How hungry are you really?

Get inside your body’s hunger cues - think about which part of your body is telling you you’re hungry.

It could be your stomach – how long is it since your last meal or snack? If it’s at least a couple of hours and you’ve been pretty active, then you may be physically hungry and need to think about refuelling again- in which case think about choosing a balanced option.

If you last ate something less than a couple of hours ago, then the hunger signals you are experiencing may be linked more to your heart or taste buds.

Are you eating because you are bored, for comfort, or to avoid thinking about a particular problem maybe? Eating for your heart/emotions/habits will only give some temporary relief from a situation, so understanding these cues is a first step to breaking the cycle.

Are you seeking a particular taste sensation ‘something sweet’ for instance? Or do you just like having something to munch on in certain situations, such as when watching TV? Either way, getting to understand and analyse your hunger pangs is a good first step to taking back control of them.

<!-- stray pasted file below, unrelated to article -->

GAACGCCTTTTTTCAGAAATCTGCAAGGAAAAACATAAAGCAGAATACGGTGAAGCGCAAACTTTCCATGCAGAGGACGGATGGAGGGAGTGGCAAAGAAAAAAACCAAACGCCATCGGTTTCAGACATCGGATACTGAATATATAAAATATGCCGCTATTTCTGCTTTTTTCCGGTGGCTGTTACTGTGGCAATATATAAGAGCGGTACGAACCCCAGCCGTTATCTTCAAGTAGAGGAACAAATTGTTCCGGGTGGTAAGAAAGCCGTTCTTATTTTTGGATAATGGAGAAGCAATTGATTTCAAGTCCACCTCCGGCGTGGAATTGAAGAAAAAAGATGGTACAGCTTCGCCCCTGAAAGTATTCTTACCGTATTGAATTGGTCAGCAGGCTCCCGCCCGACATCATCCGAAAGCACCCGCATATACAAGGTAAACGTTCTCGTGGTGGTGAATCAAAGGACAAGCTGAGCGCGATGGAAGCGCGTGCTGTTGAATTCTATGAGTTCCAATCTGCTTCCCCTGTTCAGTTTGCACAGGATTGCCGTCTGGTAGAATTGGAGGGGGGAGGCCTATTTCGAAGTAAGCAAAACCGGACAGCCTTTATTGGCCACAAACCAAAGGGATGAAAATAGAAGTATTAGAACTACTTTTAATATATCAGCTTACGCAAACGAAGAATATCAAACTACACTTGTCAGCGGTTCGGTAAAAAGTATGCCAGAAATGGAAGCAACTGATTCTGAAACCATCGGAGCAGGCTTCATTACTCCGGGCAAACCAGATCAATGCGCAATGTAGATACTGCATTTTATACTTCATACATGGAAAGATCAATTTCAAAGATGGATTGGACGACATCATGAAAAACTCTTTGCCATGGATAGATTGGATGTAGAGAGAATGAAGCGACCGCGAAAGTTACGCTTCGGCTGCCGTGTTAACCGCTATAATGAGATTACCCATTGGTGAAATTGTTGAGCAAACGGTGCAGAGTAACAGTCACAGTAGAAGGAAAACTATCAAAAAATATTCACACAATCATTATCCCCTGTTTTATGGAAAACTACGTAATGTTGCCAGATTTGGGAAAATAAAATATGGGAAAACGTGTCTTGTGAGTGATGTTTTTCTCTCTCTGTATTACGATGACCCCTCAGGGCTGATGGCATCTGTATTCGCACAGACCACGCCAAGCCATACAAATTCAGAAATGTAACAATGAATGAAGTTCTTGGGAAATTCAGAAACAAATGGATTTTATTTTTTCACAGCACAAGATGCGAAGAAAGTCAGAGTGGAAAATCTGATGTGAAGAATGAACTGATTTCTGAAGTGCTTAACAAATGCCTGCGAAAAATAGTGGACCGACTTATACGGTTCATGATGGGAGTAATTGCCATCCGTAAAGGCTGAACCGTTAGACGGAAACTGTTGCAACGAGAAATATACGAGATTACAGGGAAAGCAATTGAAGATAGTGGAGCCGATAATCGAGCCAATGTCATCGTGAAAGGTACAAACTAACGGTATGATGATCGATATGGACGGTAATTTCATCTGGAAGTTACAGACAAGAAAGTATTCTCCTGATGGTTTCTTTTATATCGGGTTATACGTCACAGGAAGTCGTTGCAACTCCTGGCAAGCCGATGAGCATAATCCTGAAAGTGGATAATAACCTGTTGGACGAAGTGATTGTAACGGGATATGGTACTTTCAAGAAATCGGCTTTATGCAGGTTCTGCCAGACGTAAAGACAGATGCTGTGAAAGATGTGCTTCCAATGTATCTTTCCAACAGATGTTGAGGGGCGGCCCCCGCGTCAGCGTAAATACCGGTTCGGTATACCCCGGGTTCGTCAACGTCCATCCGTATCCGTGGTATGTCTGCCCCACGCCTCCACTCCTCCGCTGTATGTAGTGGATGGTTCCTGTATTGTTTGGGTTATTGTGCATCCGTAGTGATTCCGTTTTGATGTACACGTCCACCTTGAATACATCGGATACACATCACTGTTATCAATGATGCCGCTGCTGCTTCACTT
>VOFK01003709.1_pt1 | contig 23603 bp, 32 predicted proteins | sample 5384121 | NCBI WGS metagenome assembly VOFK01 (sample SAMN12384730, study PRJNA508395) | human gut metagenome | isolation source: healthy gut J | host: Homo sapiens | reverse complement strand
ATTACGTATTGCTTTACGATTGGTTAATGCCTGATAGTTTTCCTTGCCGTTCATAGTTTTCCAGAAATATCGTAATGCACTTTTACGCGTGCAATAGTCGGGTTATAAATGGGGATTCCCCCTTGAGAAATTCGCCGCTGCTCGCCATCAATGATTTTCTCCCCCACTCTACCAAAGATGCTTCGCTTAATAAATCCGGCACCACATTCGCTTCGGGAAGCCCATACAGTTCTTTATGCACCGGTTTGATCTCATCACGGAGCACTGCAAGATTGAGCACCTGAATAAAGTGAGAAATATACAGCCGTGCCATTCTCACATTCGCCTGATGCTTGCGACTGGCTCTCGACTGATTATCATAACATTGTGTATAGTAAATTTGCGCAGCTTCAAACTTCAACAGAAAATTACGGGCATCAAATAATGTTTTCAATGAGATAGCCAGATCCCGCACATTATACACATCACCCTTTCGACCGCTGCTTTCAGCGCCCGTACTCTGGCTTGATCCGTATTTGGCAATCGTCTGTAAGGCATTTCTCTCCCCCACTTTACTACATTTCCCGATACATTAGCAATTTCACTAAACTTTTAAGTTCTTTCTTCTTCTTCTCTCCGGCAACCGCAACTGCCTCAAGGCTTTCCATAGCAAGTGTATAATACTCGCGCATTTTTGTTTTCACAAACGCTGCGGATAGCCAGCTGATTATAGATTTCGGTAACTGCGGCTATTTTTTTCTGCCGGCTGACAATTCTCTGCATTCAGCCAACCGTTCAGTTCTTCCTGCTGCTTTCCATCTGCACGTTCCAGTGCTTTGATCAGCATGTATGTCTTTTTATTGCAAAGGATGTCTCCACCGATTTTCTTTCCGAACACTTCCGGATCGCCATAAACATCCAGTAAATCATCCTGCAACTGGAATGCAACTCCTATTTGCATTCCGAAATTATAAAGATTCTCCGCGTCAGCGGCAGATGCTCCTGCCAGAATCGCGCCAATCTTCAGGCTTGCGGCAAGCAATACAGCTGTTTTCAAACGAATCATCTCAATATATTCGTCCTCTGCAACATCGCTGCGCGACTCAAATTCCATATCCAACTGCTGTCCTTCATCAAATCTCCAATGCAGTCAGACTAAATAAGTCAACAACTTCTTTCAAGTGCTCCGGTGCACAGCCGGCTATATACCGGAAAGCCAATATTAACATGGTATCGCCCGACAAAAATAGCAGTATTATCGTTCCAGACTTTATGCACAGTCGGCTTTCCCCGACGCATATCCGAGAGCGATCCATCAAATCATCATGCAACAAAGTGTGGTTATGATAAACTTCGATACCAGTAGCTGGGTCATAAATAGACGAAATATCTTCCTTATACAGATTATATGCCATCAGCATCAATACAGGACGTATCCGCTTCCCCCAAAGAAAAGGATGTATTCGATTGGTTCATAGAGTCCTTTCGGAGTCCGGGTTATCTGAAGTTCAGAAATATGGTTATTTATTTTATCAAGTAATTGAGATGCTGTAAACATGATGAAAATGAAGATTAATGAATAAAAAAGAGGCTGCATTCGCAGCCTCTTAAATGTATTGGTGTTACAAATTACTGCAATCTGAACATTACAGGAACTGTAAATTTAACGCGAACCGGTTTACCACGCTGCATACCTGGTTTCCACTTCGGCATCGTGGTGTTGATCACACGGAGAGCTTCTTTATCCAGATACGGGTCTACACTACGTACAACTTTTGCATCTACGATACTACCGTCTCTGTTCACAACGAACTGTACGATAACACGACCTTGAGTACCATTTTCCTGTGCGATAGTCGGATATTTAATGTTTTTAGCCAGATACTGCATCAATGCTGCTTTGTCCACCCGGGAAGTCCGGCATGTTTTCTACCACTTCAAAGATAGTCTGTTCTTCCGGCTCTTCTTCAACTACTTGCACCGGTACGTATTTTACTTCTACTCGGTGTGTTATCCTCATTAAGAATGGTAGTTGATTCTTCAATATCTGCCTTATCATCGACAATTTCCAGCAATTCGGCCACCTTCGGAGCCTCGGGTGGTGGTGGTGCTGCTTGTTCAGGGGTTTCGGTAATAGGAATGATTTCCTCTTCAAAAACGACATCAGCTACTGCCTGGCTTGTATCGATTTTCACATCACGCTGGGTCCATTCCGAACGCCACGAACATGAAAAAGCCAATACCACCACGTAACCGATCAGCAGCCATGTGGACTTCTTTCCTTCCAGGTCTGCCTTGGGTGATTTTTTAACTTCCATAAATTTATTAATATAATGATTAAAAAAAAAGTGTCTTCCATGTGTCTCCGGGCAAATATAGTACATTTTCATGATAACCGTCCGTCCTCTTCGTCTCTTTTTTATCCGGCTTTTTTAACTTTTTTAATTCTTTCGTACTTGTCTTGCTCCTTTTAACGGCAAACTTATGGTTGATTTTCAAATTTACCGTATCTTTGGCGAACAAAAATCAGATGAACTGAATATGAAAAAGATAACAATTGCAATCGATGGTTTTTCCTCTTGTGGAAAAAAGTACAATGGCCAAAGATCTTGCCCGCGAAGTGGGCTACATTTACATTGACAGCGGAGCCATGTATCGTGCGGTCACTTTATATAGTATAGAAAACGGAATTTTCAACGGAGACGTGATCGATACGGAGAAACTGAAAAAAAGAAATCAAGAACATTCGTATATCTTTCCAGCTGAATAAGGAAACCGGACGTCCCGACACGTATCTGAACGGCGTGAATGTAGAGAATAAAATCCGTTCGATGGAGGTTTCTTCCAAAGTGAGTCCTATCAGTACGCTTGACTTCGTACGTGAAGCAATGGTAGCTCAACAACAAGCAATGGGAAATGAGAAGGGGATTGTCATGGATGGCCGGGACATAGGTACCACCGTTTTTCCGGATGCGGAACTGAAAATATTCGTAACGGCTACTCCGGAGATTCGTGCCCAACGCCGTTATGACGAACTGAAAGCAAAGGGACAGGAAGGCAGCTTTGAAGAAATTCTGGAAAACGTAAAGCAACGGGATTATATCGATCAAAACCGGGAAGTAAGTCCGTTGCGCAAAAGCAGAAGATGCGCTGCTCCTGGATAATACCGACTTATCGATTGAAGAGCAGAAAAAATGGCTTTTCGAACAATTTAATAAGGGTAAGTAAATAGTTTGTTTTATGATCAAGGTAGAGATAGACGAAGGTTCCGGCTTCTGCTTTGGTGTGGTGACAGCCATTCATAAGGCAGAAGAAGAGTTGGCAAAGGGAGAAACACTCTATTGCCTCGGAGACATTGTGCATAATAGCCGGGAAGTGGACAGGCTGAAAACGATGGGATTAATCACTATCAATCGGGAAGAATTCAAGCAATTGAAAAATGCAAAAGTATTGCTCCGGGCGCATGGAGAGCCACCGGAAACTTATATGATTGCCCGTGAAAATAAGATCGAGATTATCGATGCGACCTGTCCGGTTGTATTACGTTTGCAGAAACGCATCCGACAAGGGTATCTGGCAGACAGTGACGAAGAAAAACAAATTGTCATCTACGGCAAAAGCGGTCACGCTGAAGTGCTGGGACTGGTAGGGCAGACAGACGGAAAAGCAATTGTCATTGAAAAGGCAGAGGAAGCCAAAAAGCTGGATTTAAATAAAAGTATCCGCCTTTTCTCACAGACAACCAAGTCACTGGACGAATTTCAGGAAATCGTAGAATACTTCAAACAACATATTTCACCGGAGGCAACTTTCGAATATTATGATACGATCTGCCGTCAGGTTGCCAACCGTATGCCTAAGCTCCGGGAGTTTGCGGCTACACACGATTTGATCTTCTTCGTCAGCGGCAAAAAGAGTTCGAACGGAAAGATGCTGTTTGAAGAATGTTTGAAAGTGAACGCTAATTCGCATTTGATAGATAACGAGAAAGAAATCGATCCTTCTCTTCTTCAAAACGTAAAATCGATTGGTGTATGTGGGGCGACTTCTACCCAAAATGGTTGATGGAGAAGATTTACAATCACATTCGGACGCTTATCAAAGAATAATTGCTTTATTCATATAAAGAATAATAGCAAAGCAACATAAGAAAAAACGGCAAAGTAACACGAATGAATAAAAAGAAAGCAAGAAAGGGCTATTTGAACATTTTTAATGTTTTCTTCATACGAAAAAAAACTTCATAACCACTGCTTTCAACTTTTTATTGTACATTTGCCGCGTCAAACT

Is snacking good for you? Smart snacking is!

Snack with thought to fill a genuine hunger gap and avoid mindless nibbles throughout the day by planning ahead for hunger gaps. As a rule, whole fruit and vegetables, plain milk, nuts and seeds are better options than snacks with added sugar, juices, smoothies, sports energy drinks, biscuits and most cereal bars.

Active balance:

The balance equation is not just about what foods you eat. Optimise your health with equal focus on your daily exercise as well as what you eat.

Keeping fit for health is more successful when you build some exercise into your normal daily routine – there's no need to go to the gym or take up running if that's not your thing- walking, swimming, housework and gardening all count. Take the stairs rather than the lift- up and down! And take the stress out of trying to find a parking space close to your destination (along with everyone else!). Instead aim straight for the less crowded back of the car park- not only is it easier to find a space but the short walk across the car park to your destination will top up your daily exercise levels!

Physical activity has many other health benefits, helping you feel happier, improving confidence and increasing energy levels. That ‘feel-good factor' regular exercise creates will be enhanced by regular balanced meals and snacks, so get going!